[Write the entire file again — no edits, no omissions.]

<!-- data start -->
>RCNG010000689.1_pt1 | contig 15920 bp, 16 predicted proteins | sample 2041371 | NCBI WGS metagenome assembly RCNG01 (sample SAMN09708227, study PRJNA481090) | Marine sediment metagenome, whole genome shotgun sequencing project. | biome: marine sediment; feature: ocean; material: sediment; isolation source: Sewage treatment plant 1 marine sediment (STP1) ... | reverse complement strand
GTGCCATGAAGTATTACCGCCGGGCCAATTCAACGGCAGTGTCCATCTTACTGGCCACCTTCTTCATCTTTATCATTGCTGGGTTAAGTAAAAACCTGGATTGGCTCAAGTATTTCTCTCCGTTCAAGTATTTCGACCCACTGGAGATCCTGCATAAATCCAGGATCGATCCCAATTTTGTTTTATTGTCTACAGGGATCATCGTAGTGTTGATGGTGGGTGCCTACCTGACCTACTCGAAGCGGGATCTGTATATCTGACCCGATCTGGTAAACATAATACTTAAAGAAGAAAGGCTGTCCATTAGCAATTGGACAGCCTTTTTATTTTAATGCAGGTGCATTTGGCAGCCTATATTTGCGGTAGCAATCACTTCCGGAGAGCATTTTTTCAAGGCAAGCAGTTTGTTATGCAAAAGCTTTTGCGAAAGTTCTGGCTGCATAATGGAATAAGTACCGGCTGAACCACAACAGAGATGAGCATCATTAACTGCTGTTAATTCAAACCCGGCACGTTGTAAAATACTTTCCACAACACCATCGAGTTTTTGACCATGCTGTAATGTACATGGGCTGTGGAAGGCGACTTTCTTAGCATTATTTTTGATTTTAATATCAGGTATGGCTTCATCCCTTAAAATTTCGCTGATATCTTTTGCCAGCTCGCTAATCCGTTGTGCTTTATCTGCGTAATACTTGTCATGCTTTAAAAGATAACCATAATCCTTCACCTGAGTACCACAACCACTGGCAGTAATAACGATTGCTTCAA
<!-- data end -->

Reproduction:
>RCNG010000689.1_pt1 | contig 15920 bp, 16 predicted proteins | sample 2041371 | NCBI WGS metagenome assembly RCNG01 (sample SAMN09708227, study PRJNA481090) | Marine sediment metagenome, whole genome shotgun sequencing project. | biome: marine sediment; feature: ocean; material: sediment; isolation source: Sewage treatment plant 1 marine sediment (STP1) ... | reverse complement strand
GTGCCATGAAGTATTACCGCCGGGCCAATTCAACGGCAGTGTCCATCTTACTGGCCACCTTCTTCATCTTTATCATTGCTGGGTTAAGTAAAAACCTGGATTGGCTCAAGTATTTCTCTCCGTTCAAGTATTTCGACCCACTGGAGATCCTGCATAAATCCAGGATCGATCCCAATTTTGTTTTATTGTCTACAGGGATCATCGTAGTGTTGATGGTGGGTGCCTACCTGACCTACTCGAAGCGGGATCTGTATATCTGACCCGATCTGGTAAACATAATACTTAAAGAAGAAAGGCTGTCCATTAGCAATTGGACAGCCTTTTTATTTTAATGCAGGTGCATTTGGCAGCCTATATTTGCGGTAGCAATCACTTCCGGAGAGCATTTTTTCAAGGCAAGCAGTTTGTTATGCAAAAGCTTTTGCGAAAGTTCTGGCTGCATAATGGAATAAGTACCGGCTGAACCACAACAGAGATGAGCATCATTAACTGCTGTTAATTCAAACCCGGCACGTTGTAAAATACTTTCCACAACACCATCGAGTTTTTGACCATGCTGTAATGTACATGGGCTGTGGAAGGCGACTTTCTTAGCATTATTTTTGATTTTAATATCAGGTATGGCTTCATCCCTTAAAATTTCGCTGATATCTTTTGCCAGCTCGCTAATCCGTTGTGCTTTATCTGCGTAATACTTGTCATGCTTTAAAAGATAACCATAATCCTTCACCTGAGTACCACAACCACTGGCAGTAATAACGATTGCTTCAA